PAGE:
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Natural Allergy Remedies: 3 Tips for Safety

When it comes to allergy supplement safety, here are three things to keep in mind.

Risks and interactions. On the whole, the top allergy supplements seem to be reasonably safe. But check with a doctor before taking a supplement if you

  • Have any medical conditions
  • Use other daily medication
  • Are pregnant or breastfeeding
  • Are under 18 years old

Always follow the dosing advice of your doctor or pharmacist -- or at least the directions on the label.

Long-term use. The longer you take any supplement (or drug), the greater the potential for toxicity and harm. Unfortunately, there’s little evidence about the safety of using these natural allergy remedies for extended periods. So be cautious. Get your doctor’s opinion on any long-term treatments you want to try.

Allergic reactions. There’s another problem for people seeking allergy supplements: Many of the plants used for allergy treatment -- such as butterbur, echinacea, and several others – are distant cousins to ragweed. So if you’re suffering from a ragweed allergy, a dose of allergy supplements could theoretically make your symptoms worse.

“I’ve seen people who come into our offices because their ragweed allergies are being aggravated by their allergy supplements,” says Rakel. “Usually, the first thing we do is get them off all the stuff they’re using. The human body doesn’t generally need a handful of supplements every day to stay well.”

Using Natural Allergy Remedies: Plan

Most people don’t think about their allergies until their symptoms flare up. But if you’ve already got a drippy nose and watery eyes before you reach for a bottle, it may be too late.

“Once an allergic reaction starts, it’s very hard to stop – either with supplements or medications,” Leopold tells WebMD. “That’s why it’s always important to focus on prevention.”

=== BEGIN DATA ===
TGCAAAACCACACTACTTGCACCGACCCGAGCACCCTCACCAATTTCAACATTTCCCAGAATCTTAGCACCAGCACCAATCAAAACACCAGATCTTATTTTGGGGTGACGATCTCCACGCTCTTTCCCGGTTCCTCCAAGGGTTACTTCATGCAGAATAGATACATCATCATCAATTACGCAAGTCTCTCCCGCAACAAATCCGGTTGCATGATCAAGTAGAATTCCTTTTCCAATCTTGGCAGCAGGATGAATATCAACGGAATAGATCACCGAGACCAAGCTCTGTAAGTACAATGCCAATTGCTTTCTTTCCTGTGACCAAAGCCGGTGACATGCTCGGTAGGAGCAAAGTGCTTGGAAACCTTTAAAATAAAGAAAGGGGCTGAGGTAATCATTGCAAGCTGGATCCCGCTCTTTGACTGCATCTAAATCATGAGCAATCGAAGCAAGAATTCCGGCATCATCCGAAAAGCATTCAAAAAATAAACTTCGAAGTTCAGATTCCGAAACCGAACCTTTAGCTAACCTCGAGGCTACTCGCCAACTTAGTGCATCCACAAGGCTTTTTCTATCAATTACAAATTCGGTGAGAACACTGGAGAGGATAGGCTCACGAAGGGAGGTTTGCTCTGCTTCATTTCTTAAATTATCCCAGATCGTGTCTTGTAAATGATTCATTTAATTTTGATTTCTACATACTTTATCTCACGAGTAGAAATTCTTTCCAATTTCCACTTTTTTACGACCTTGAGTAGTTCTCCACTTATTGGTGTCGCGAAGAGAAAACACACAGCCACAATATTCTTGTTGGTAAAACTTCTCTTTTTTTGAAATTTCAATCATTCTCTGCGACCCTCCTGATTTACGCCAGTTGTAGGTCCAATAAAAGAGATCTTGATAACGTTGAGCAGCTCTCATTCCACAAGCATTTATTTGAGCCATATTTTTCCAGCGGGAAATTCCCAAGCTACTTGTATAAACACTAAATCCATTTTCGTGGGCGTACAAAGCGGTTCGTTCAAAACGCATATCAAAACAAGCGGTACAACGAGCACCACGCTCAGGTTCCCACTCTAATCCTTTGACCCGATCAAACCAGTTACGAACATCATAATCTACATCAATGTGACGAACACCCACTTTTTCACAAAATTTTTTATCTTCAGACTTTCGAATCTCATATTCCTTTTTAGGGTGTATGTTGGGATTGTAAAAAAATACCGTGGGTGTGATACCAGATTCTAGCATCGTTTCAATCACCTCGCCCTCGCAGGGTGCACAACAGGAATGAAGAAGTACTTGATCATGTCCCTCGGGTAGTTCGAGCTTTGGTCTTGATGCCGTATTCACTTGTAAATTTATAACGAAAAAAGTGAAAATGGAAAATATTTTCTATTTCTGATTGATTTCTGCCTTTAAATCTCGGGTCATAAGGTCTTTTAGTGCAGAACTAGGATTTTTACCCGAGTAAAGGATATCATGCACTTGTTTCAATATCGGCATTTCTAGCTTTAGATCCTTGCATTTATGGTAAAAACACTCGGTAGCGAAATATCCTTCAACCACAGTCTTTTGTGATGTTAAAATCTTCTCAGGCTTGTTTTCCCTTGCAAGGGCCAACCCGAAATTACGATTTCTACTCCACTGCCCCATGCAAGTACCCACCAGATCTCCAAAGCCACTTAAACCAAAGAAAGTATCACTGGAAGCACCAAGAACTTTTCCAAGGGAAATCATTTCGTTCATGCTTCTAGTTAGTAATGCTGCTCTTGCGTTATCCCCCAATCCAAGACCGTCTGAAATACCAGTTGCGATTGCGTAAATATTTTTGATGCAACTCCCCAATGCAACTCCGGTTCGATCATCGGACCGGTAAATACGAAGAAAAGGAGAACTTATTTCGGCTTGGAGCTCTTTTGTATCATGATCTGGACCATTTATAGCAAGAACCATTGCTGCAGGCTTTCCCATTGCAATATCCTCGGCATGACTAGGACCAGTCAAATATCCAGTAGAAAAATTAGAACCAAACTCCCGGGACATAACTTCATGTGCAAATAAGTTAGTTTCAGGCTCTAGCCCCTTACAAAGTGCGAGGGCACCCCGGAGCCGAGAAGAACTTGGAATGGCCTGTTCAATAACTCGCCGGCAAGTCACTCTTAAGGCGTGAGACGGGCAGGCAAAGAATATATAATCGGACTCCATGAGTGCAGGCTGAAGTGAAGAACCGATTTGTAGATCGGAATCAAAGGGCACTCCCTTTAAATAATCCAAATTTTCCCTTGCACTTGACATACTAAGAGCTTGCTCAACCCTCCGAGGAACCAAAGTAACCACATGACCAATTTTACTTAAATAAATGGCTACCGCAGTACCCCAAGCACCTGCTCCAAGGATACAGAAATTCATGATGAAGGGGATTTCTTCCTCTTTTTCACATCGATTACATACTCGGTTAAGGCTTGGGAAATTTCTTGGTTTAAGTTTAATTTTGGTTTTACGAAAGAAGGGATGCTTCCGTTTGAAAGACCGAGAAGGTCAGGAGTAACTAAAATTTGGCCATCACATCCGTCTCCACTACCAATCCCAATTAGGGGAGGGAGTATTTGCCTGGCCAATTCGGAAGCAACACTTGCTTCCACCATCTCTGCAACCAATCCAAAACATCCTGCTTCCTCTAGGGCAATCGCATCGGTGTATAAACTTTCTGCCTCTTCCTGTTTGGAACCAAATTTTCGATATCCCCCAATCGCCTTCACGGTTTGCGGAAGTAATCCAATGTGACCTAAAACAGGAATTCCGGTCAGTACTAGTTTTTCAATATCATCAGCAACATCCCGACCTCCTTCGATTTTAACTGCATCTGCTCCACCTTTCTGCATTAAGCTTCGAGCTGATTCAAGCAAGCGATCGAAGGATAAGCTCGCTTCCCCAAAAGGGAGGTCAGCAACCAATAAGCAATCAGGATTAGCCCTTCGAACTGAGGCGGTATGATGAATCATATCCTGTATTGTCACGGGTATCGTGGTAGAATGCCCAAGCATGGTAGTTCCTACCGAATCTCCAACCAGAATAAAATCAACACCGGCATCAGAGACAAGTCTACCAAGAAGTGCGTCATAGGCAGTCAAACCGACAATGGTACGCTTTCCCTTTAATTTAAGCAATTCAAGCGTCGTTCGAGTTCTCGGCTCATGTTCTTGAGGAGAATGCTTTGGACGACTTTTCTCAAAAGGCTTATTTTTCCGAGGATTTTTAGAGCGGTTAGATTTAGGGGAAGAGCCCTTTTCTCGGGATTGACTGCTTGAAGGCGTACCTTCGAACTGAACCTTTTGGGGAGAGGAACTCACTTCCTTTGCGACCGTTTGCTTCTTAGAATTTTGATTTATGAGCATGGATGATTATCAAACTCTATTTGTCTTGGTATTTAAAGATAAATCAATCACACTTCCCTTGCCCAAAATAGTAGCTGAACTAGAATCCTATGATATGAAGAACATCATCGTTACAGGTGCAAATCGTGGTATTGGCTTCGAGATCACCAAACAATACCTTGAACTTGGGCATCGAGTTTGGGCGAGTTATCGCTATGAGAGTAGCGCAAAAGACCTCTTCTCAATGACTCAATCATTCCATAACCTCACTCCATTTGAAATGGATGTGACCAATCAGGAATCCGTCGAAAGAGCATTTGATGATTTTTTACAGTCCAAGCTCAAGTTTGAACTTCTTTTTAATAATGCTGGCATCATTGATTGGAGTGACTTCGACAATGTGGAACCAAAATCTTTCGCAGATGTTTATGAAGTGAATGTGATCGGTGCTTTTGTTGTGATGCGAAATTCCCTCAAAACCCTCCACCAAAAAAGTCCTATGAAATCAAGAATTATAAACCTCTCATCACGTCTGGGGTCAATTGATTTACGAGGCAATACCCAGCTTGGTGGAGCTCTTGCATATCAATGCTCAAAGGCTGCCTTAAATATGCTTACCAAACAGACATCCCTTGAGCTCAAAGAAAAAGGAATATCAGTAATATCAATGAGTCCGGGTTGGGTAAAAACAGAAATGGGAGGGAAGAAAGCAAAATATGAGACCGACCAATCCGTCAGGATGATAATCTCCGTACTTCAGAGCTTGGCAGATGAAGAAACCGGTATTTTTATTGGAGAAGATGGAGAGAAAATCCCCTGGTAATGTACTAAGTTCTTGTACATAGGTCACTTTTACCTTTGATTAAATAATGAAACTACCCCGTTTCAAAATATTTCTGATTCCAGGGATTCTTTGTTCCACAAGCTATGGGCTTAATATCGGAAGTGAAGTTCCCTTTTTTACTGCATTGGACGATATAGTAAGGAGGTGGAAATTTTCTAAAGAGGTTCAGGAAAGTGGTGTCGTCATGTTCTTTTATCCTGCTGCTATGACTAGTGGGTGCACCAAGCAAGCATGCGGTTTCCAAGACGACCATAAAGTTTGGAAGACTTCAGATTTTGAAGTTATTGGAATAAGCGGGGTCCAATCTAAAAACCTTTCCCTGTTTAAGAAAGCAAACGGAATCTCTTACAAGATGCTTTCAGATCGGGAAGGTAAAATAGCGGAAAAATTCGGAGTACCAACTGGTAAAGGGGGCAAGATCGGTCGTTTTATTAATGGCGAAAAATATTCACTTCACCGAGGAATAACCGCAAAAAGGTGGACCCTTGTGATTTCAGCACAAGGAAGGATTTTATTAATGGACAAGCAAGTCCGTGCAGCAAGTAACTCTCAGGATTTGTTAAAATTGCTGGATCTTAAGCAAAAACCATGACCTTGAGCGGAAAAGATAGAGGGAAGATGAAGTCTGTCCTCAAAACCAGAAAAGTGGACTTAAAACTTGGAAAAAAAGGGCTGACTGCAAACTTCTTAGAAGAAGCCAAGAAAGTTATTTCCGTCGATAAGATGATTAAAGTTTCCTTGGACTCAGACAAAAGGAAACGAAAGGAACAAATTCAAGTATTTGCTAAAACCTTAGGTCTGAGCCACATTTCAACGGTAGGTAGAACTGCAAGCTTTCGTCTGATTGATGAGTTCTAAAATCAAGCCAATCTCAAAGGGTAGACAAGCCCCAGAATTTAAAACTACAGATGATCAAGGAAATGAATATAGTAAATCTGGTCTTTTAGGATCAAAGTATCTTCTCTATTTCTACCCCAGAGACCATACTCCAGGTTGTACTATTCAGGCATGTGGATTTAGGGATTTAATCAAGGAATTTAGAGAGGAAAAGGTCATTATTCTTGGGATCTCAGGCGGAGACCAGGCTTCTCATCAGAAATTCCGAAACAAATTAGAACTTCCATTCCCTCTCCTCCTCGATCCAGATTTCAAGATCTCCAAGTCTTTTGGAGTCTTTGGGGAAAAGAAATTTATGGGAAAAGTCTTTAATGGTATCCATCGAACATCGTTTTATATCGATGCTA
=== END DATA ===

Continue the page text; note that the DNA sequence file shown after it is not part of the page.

Whether you’re using an allergy supplement or a drug, you should plan ahead. Start taking a natural allergy remedy a few weeks before ragweed season starts or before your visit to the aunt with six cats. That way, you can potentially prevent the allergic reaction from happening at all.

Leopold says that while some people are able to control their allergies with supplements alone, others can’t. Even if it can’t do the whole job, however, an allergy supplement may still be a good addition to your drug treatment.

“By adding on a supplement like quercetin or butterbur, you might be able to take a lower dose of the prescription drug while getting the same benefits,” says Leopold.  “And by keeping the medication at a lower level, you decrease the side effects.”

Other Nondrug Allergy Treatments

Supplements aren’t the only alternative to medications. There are a number of other methods you can try to treat or prevent allergies, some of which have very good evidence backing them up.

  • Environmental control. Reducing the amount of allergens in your home, especially your bedroom, can take a lot of work and vigilance. But the payoff can be tremendous. Wrap your mattress in plastic, vacuum regularly, and follow other suggestions for environmental control.
  • Nasal irrigation. It might seem odd, but there’s good evidence that flushing out the nasal passages with salt water can help allergy symptoms. Some use simple neti pots and others more elaborate devices.

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